Deciding that the dog was definitely NOT in the park, I ran around my house to the street on the other side, the only other possible Chihuahua source. First I glanced about wildly to see if his remains were visible in the street. That's when I slipped on some damp leaves and fell backwards into my neighbor's compost heap. By this time I had drawn a crowd, none of whom admitted to having seen a loose Chihuahua.

I've been told that it's not possible to actually feel high blood pressure. Well, I know better. I am certain that mine was pretty much off the map by this time. My screaming was becoming higher pitched, my heart pounding beyond capacity, and I was losing clarity. All the Holy Basil in the world couldn't have saved me.

But I was lucid enough to see that there was no Chihuahua. Breathless, I stumbled back around my house and stood in the entrance to the park. Lo and behold, there was the Chihuahua, basking in the sunlight, pretty as you please, looking at me calmly as if to say," Why, whatever is the matter? Is something wrong?"

I left a message with the veterinarian asking to be contacted if he has any cancellations during the next 6 days.

Thursday, November 10, 2005

examining the unexamined

I read a compelling autobiographical novel recently, in which the main character had to painstakingly examine his past in order to move on spiritually. In his case, the effort was worthwhile- he ended up with a life of abundance, joy and freedom.

The frustrating thing about the book was that the reader was not offered even a glimpse of what was uncovered during the man's self-examination. I have to assume that he had made poor choices, such as greed over fullfilment of destiny, for example.

Regarding my own life, I have many times tried to completely identify any and all problems, issues, and/or shortcomings, covert or overt. I specifically recall once listing over 500 people whom I had "hurt"- sometimes by an offense as trivial as thinking envious thoughts about my "victim". It was actually a list of every person I had ever met- nobody was safe around me.

I was young back then. Now I'm hopefully better equipped to uncover the highlights of my past which led me to where I am now.

I spoke of Miss Bitchard, my Kindergarten teacher in a previous post. Surely starting school before I was ready contributed to my lifetime of shyness, and shaming teachers like Miss B loved to prey upon quiet little children. There were teachers who did the opposite, who built me up like a human skyscraper, unlimited. James Cardin (2 posts ago) was one of those. He ordered me to enter an essay contest which I won. The prize was that I was featured for 30 minutes on TV with a bunch of NY politicians in Washington, D.C. Boosted by the confidence of my admired teacher, I held my own in that terrifying situation, flying back home a foot taller.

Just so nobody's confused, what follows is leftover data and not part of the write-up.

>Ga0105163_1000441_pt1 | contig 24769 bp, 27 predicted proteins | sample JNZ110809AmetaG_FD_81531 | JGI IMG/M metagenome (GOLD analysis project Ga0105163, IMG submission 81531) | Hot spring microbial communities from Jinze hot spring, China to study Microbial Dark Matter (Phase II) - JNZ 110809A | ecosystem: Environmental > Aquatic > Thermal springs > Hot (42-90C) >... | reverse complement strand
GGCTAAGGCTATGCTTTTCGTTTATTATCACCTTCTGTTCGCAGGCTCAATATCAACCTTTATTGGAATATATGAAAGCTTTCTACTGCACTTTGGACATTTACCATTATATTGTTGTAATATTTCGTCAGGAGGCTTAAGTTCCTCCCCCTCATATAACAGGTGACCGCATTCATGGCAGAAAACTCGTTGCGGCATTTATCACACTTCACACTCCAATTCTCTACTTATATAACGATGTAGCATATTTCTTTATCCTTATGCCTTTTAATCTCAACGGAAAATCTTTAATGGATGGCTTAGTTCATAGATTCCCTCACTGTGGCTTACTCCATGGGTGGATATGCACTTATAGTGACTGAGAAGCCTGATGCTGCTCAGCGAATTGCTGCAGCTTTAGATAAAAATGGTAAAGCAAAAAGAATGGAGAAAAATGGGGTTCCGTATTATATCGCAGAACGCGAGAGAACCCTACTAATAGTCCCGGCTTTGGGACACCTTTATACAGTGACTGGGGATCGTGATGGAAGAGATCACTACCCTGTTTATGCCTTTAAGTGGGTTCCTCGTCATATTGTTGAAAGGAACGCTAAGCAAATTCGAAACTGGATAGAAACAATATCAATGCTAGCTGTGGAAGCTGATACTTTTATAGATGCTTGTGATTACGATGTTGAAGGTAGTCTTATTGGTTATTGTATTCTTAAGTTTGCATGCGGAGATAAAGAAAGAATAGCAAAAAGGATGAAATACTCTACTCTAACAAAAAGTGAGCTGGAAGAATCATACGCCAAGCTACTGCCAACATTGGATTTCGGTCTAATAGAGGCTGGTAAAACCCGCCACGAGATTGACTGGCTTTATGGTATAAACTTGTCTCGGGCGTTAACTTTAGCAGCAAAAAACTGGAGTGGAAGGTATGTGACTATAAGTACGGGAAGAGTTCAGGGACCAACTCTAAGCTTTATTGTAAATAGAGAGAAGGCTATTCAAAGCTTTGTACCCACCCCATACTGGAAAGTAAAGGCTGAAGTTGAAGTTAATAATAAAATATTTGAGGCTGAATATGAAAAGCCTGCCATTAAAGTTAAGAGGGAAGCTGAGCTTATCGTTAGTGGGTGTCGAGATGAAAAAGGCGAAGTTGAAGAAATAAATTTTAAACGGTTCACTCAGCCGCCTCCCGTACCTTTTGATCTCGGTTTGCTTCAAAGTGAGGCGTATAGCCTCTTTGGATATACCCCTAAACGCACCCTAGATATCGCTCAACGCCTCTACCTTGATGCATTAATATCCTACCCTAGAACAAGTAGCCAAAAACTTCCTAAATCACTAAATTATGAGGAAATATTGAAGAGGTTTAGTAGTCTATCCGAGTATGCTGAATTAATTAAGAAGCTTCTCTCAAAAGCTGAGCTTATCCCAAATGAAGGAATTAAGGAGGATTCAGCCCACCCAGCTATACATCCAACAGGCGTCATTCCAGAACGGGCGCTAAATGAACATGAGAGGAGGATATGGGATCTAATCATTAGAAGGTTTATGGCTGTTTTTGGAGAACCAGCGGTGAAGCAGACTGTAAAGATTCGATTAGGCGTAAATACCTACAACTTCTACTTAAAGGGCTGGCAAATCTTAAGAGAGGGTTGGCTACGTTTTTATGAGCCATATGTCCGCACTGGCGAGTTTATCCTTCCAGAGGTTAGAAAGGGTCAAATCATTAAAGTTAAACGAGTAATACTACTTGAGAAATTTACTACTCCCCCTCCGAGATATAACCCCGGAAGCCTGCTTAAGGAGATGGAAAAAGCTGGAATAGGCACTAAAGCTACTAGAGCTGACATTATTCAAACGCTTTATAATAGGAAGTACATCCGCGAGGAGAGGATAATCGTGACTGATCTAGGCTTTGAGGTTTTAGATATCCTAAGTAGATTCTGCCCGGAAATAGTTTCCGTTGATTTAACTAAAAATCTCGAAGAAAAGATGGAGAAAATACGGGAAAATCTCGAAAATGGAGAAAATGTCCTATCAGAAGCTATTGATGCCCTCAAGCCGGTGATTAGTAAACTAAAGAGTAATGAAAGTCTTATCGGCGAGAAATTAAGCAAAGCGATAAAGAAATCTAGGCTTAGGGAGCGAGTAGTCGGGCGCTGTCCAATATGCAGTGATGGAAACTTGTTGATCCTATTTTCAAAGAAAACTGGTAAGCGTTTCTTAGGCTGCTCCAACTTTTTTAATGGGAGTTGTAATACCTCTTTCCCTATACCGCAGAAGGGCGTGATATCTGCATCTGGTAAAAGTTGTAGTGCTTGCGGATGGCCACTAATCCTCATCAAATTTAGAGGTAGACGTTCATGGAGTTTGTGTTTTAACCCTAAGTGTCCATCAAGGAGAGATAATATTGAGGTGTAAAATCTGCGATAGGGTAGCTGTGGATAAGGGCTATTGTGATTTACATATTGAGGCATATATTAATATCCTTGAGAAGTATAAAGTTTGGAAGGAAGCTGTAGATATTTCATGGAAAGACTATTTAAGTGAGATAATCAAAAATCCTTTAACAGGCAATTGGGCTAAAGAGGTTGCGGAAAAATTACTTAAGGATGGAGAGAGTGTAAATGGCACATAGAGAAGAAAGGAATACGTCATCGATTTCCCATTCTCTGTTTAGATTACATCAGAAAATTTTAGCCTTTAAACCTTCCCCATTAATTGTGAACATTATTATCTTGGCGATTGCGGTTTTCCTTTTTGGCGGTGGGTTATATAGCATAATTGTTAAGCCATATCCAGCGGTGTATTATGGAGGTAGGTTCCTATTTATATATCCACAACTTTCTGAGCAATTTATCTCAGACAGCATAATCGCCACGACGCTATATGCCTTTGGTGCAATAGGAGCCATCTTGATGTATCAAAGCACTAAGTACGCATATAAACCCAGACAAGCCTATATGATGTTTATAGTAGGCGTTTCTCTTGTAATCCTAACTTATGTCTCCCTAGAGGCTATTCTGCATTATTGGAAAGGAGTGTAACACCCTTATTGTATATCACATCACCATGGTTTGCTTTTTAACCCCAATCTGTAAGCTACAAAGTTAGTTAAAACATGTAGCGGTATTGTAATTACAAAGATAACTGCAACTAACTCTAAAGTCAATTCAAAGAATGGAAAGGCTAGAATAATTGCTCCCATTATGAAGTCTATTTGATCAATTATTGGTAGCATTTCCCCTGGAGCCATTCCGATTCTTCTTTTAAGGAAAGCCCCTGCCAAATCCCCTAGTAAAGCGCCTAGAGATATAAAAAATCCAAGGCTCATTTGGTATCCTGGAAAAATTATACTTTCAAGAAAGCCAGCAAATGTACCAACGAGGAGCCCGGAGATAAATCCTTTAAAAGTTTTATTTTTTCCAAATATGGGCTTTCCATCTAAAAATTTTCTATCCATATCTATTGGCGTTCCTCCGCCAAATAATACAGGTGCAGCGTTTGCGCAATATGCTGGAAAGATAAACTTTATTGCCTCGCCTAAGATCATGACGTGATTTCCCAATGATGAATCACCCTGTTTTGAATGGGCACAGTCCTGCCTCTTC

The upshot of all that is that I became reliant on others, on outside validation (or disapproval) and direction. I didn't even receive much, if any, direction from my own family. My mother heaved one huge sigh of relief when I first walked through the doors of Lincoln Elementary, considering her work finished forever. I looked to Miss Bitchard for my self-definition.

This is definitely a feature of my current life. Just today I was asking TA if I should sell my house and move closer to downtown. This is a question that most functional adults can answer for themselves, I presume. Not I.

If called upon to identify my main shortcoming today, that would be it, I think- the tendency to look outside myself for direction and even validation. (Fellow bloggers- that means I rely on your comments! Keep 'em coming!)

Tuesday, November 08, 2005

Like No Other

This is a day like no other. The air is demure- regarding it through a window, it is guessed to be typical November. Those who investigated anyway were in for a surprise of mild sweetness.

Fall has offered its display late this year in the rose garden. I had feared that it would be visually disappointing. Not so.

The trees vary- some are barren, some bountiful with flaming crimson, gold, salmon, maroon, red, yellow, auburn, rust. The occasional bare branches provide lacy framework for the stunning pointillism.

The sunlight truly sparkles on this day like no other. How can such rare, invigorating clarity exist during the season of rot?

A gentle breeze, stirring even greater awareness of the satisfying air, caresses those who enjoy this day like no other. The sky is pregnant with an unmistakeable anticipation- of what? Is that thunder rumbling in the distance?

People are friendlier today, mutual beneficiaries of this day like no other, bonded by awe.

Unbelievably, many of the rose bushes host fresh, perfect flowers, with aromas from June. The bees buzz ecstatically from rose to rose, willing to share with the human nose.

There is gray on the horizon as the breeze begins to inspire a shiver. We accept the necessary brevity of this day like no other.

Monday, November 07, 2005

The Effect of James Cardin

I wasn't going to vote tomorrow. Why? The main reason was to avoid jury duty. I was summoned for jury duty a few months ago, much to my extreme displeasure. I wrote a dramatic letter to the jury commission explaining why my participation was out of the question. It actually worked- I think they became suspicious of my mental state.

Then there was my dear friend Wini, who succumbed to breast cancer last year. Wini was a Jehovah's Witness, although she never imposed any of that stuff on me. When I made the decision to become an unwed single mother, Wini was the least judgmental of anyone I knew. It took me a long time to realize that nonjudgment was a key aspect of her religion. Because of her refusal to judge, Wini did not vote.